1992 Williams FW14B

Driving Mansell’s red five at Silverstone was “very special”
Chandhok has now driven more than 20 F1 cars, over half of which are Williams’ chassis he has sampled through his work with their heritage division. That has given him the opportunity to experience the cars he watched racing as a young motor sport fan.

“I think the most emotional experience was driving Mansell’s FW14B from ’92,” he says. “For anyone who was born in the eighties, that era of Formula 1, Senna versus Mansell versus Prost, that was what we grew up watching.

“To be able to drive red five on British Grand Prix Sunday morning and Saturday after qualifying in front of a whole crowd that was very special and very cool.”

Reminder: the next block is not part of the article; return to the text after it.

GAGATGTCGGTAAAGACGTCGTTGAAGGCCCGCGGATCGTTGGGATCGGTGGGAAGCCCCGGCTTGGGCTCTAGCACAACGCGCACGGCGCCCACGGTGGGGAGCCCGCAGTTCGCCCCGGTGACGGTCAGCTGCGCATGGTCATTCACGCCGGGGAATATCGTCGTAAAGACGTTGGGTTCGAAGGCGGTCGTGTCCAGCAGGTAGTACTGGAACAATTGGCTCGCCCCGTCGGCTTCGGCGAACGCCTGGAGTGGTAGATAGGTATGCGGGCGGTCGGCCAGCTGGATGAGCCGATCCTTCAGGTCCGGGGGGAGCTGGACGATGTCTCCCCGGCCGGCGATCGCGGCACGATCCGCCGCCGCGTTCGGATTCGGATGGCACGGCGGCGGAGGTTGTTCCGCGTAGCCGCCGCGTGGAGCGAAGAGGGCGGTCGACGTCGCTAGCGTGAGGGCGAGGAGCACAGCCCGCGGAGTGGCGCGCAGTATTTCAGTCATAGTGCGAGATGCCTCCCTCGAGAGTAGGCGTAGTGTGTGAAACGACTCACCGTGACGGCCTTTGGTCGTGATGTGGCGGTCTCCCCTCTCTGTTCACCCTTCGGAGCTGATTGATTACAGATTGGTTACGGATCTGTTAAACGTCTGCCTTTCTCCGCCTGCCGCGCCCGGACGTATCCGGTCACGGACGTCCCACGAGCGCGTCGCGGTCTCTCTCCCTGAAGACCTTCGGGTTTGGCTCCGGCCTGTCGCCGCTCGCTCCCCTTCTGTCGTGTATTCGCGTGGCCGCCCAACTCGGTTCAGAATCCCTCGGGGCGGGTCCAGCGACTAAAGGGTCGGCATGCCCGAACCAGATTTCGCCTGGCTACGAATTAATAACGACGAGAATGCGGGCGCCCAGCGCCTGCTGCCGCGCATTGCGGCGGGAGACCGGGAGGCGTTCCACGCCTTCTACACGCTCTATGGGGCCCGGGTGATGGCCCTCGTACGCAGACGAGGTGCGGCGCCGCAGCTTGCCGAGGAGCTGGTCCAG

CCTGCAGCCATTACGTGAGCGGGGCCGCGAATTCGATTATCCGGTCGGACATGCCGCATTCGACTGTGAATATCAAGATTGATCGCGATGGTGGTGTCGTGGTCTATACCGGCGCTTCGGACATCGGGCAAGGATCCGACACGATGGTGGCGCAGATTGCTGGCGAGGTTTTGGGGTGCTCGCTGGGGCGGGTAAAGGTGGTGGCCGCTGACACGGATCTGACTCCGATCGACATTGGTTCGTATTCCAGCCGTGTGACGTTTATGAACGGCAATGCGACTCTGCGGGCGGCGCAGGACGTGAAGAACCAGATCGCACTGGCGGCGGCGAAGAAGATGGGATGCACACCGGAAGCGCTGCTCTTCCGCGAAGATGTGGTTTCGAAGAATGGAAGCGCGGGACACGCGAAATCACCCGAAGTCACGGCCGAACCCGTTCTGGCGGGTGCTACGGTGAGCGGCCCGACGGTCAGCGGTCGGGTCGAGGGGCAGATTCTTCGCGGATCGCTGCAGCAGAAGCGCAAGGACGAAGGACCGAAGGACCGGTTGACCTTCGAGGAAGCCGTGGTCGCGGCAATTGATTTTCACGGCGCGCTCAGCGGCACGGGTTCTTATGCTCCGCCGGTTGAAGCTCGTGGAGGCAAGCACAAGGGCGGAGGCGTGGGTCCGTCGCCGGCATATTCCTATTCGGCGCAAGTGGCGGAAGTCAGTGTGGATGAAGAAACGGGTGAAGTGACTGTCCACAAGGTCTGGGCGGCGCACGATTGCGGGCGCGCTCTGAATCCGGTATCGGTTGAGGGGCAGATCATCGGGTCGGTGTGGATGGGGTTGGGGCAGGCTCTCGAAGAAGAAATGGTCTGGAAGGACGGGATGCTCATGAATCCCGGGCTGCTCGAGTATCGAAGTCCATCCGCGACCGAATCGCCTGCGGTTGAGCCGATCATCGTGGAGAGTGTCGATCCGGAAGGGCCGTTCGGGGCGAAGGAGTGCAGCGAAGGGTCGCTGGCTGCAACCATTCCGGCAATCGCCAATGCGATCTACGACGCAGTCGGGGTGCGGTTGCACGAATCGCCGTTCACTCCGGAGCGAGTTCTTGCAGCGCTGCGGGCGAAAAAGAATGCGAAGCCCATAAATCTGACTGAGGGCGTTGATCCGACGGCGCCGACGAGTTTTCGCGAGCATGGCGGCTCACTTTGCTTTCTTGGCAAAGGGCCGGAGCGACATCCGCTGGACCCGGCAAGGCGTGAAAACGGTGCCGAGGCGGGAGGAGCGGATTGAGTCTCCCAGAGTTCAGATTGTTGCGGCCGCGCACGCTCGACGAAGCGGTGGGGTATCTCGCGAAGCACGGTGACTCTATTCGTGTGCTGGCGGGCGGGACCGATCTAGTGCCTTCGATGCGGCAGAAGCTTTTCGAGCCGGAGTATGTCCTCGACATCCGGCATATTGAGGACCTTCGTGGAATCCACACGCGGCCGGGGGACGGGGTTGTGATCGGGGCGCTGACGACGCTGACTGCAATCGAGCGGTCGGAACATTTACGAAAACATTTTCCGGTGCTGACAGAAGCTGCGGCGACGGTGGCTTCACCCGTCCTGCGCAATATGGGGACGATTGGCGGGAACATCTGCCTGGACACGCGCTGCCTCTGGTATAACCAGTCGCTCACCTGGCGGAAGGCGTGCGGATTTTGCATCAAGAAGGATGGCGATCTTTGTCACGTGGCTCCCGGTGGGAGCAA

Chandhok has also driven the FW14B’s similarly high-tech successor, the FW15C, and finds it remarkable how sophisticated the cars were given the comparatively rudimentary computing power available at the time.

“The cars were so far ahead of [their] time,” he says. “It was when the world was transitioning from DOS to Windows and using that they wrote the software for active suspension, traction control, blown diffuser, launch control, all of this software. And then in ’93 it had individual pot braking to effectively give the car brake-steer.

Chandhok also drive Alain Prost’s last title-winning car
“It was so far ahead of its time in terms of the technology it had and given the tools that the engineers had. Paddy Lowe did a lot of the active testing for Williams at the time. Obviously Adrian [Newey] did the design along the Patrick Head but Paddy and Damon Hill and Mark Blundell were the ones doing the testing on it.”

While later versions of the car used chunky one-megabyte memory sticks, an early test car used an onboard printer to collect data.